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Life After Asteroid Bennu


Final fall, a NASA spacecraft named OSIRIS-REx dropped a capsule containing greater than 120 grams of house mud into the Utah desert. That materials got here from Bennu, an asteroid that, a billion years in the past, broke off from a much bigger world that will have hosted liquid water. Finding out this materials will make clear the function that asteroids might need performed in bringing life’s substances to Earth.

For Dante Lauretta, a planetary scientist on the College of Arizona and the mission chief, retrieving the pattern spelled the tip of an period. For the reason that mission started in 2016, Dr. Lauretta has been immersed in all issues OSIRIS-REx. Frames on the wall of his workplace showcase covers of the journals Nature and Science that featured the journey to Bennu and again. Subsequent to them is an oversize cowl of his new ebook, “The Asteroid Hunter: A Scientist’s Journey to the Dawn of Our Solar System.” Half mission report, half memoir, the ebook tells the story of how two historic carbon atoms — one on Bennu, one entangled within the genetic code of Dr. Lauretta — discover one another once more.

After dropping off the pattern, the OSIRIS-REx spacecraft continued its voyage through the solar system, and Dr. Lauretta handed off the keys. He lately spoke to The New York Occasions about life after OSIRIS-REx and the way the mission’s influence carries on. The next dialog has been edited for brevity and readability.

What have you ever been as much as since OSIRIS-REx’s closing act?

The weeks after Earth return have been all Houston, all day lengthy. The disassembly of the asteroid pattern collector was going slower than we anticipated, nevertheless it was enjoyable and historic. I acquired to go within the clear room and be there for these moments after we first laid eyes on the pattern. By early November, I had a number of the pattern in my lab in Arizona.

College students in my astrobiology class acquired lectures reside from Johnson Area Middle in Houston. I took them round with my cellphone, and the pattern processors came to visit and danced round of their bunny fits. It was superb.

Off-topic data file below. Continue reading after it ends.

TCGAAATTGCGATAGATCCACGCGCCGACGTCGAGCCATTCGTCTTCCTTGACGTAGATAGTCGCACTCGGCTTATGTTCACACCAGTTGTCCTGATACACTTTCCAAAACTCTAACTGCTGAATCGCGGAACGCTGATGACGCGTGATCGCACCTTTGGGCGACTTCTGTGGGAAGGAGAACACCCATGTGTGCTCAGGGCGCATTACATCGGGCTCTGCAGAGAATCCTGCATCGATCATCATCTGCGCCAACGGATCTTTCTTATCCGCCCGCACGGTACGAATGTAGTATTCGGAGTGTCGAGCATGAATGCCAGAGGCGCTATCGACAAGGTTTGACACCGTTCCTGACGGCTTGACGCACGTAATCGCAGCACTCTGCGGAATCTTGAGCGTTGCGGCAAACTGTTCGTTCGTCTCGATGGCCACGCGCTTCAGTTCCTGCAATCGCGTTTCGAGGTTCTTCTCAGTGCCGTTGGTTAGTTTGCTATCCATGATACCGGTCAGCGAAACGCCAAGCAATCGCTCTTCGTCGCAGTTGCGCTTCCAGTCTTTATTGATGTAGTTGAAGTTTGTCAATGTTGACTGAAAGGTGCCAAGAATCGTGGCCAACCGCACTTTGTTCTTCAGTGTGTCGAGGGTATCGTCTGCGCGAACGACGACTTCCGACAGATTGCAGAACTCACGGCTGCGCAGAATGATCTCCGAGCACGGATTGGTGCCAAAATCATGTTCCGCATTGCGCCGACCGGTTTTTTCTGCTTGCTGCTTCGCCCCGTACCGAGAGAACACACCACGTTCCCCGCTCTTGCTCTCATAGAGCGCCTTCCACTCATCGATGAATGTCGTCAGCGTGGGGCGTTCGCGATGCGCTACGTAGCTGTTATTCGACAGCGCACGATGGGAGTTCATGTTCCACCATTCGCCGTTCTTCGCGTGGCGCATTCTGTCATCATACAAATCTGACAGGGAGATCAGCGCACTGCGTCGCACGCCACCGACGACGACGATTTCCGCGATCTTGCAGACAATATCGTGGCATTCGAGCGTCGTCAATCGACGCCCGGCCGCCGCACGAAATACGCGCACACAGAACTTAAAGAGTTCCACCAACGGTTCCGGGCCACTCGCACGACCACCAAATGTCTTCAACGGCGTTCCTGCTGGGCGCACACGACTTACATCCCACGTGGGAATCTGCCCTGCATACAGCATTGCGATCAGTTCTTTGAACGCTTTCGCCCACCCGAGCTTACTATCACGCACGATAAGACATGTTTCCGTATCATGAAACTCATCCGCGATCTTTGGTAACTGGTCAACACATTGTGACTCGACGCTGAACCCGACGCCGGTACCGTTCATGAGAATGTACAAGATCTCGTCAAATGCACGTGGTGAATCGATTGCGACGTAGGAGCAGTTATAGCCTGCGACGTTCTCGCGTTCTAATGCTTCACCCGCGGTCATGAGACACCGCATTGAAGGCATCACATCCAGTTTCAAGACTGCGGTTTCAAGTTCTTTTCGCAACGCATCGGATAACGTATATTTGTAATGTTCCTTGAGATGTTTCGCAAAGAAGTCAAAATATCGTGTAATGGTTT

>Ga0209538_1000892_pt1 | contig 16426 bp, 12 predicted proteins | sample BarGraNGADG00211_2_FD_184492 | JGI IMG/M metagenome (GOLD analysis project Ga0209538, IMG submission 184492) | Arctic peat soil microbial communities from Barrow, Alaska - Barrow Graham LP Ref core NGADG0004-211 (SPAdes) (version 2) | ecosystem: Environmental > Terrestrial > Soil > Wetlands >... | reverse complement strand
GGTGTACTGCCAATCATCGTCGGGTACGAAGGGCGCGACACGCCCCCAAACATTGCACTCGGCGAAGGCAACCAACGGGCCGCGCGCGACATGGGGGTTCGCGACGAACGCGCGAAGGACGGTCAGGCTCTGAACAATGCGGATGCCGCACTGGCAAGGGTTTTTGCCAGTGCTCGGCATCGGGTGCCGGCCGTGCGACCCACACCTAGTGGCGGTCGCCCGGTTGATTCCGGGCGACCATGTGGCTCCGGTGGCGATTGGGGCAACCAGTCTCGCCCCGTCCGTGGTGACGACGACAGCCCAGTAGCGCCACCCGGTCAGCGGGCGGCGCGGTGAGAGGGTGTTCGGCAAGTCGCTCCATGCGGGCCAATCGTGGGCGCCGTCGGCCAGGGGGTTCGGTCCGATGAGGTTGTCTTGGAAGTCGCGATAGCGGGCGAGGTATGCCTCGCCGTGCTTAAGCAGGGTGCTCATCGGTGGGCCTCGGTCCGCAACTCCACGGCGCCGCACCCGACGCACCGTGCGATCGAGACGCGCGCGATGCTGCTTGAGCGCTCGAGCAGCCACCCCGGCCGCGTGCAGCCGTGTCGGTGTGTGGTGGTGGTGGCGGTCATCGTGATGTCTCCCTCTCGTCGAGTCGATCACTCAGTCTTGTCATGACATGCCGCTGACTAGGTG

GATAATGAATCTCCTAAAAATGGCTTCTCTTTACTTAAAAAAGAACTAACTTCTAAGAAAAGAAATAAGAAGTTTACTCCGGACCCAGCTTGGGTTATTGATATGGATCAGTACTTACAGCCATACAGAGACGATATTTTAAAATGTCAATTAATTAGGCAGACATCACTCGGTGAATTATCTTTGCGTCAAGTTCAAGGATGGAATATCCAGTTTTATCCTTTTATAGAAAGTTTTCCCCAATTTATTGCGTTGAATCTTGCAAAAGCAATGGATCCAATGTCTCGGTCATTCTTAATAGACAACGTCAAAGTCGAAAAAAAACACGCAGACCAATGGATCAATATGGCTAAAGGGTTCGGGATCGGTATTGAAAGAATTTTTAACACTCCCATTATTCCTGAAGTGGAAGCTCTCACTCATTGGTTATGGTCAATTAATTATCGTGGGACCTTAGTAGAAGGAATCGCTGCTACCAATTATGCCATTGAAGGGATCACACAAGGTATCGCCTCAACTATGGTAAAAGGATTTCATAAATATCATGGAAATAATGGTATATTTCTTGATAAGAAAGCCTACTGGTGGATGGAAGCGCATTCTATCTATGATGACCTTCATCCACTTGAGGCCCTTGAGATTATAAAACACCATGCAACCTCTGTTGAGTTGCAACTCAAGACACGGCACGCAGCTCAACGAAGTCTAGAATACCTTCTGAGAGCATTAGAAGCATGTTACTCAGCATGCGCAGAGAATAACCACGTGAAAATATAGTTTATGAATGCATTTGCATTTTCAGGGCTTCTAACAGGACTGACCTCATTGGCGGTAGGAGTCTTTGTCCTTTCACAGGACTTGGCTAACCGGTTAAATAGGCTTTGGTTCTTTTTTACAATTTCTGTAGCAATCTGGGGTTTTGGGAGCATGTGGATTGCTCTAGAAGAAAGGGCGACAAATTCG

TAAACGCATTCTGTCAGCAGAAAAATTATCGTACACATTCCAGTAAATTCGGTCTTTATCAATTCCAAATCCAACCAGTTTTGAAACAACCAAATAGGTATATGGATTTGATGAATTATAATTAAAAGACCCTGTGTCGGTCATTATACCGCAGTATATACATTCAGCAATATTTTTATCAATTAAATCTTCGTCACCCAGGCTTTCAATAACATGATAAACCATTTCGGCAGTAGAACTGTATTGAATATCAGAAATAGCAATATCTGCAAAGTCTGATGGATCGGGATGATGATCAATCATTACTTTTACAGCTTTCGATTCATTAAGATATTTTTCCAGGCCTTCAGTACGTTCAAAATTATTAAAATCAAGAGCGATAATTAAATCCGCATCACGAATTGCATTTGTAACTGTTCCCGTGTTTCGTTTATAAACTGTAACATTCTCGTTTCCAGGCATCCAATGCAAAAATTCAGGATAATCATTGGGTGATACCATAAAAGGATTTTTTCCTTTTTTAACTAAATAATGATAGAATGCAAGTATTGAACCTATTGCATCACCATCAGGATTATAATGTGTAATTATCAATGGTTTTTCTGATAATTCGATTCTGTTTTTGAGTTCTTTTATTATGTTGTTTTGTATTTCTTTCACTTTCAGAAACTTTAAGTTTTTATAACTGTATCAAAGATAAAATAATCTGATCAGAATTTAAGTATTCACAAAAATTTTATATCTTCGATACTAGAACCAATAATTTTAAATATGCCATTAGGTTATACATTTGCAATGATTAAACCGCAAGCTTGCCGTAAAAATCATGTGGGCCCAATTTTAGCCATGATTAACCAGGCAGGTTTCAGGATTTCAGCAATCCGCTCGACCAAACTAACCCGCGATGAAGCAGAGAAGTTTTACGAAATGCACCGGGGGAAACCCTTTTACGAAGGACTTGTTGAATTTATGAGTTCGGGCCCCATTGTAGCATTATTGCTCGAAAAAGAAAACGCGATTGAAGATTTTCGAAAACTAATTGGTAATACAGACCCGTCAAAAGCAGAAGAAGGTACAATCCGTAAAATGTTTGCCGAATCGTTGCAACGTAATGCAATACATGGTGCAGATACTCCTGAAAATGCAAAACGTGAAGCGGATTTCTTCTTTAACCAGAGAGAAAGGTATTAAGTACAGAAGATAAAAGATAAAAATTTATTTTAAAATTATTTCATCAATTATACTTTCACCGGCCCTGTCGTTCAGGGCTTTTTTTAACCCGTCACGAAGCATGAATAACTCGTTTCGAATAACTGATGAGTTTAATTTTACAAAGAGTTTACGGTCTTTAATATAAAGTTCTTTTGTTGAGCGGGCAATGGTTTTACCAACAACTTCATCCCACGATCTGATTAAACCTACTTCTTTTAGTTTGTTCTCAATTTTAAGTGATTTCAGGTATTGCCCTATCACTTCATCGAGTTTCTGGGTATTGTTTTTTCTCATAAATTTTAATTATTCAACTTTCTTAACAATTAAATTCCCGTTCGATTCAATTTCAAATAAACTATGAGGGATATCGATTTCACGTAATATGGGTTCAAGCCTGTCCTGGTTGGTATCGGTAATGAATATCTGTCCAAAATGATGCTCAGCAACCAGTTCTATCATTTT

Why was disassembly taking so lengthy?

There have been a few screws that have been caught, and we didn’t have instruments that might hold the pattern pristine. Arduous instruments have carbon metal in them, and we didn’t need these instruments within the clear room due to contamination — carbon is of curiosity for astrobiology and origins of life and all of the enjoyable science that we’re doing. So the instruments we use are delicate. And you would see the screwdriver’s head beginning to distort whereas attempting to take away the fasteners.

Ultimately, we simply determined to undergo a flap on the top of the pattern collector, and pulled out round 70 grams of stuff. That was already greater than we promised NASA we’d convey again. Then we took a while to construct a screwdriver we may use, and eventually cracked the factor open in January.

Any surprises with the pattern to date?

In 2020, we wrote a paper about massive white veins — like a meter lengthy, 10 centimeters thick — on the rocks and boulders of Bennu. We thought these have been carbonates that fashioned in water, which is thrilling. Carbon-bearing minerals are present in organic methods.

After we acquired the rocks again, a few of them had this white, crusty materials throughout them. I used to be so excited as a result of I assumed we had gotten the carbonates. However once I acquired some grains within the lab, it was phosphate, a compound that incorporates the factor phosphorus. And it was wealthy in sodium.

We had a pupil take a look at one grain beneath an electron microscope, and it was cracked and desiccated. It regarded like a mud flat after the water evaporates, when it will get all fractured and shrinks up.

So did we get it mistaken on the asteroid? I don’t know. Had been these veins truly phosphates? We’re nonetheless chasing that down.

What would it not imply for these veins to be product of phosphorus somewhat than carbon?